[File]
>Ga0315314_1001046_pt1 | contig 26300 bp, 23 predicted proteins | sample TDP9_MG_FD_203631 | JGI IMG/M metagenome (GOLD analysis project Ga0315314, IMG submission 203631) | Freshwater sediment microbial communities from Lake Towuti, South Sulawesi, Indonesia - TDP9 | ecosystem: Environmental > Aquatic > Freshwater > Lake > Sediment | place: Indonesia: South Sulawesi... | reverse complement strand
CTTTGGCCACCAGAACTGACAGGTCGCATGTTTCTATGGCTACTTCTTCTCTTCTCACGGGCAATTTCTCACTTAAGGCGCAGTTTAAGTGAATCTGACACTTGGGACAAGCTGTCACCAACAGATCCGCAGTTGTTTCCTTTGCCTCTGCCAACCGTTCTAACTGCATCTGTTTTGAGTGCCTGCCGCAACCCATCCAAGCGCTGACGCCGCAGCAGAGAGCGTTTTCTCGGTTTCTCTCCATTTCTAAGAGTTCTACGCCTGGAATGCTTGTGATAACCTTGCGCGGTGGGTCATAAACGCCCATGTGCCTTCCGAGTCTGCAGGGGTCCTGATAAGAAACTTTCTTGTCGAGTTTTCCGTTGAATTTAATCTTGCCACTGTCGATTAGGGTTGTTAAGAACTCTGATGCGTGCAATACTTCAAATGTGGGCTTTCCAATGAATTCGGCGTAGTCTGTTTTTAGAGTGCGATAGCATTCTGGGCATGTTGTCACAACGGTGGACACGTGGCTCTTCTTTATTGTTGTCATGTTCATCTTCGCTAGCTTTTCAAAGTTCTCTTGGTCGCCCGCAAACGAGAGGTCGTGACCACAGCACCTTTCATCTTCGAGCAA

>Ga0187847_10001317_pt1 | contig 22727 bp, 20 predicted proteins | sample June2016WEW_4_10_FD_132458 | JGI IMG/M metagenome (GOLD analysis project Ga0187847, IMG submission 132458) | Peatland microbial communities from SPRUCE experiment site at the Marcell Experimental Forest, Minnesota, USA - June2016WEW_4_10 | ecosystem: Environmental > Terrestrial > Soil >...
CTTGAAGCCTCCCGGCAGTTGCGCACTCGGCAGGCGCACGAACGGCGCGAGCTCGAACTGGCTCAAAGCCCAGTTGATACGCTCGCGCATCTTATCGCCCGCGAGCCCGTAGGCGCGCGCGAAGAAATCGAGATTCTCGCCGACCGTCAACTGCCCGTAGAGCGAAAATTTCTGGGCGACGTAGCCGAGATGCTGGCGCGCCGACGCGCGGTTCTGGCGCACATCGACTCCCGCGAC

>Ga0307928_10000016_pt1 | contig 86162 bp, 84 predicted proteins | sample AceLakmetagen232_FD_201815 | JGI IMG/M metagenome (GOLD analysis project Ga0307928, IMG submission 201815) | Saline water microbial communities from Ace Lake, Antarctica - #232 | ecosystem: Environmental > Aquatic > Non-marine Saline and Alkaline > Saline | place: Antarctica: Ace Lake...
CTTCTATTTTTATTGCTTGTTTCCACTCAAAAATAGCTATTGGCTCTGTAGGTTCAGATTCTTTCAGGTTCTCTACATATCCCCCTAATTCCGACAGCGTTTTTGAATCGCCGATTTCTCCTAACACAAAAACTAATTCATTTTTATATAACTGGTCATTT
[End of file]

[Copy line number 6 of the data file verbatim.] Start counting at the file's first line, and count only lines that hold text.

CTTCTATTTTTATTGCTTGTTTCCACTCAAAAATAGCTATTGGCTCTGTAGGTTCAGATTCTTTCAGGTTCTCTACATATCCCCCTAATTCCGACAGCGTTTTTGAATCGCCGATTTCTCCTAACACAAAAACTAATTCATTTTTATATAACTGGTCATTT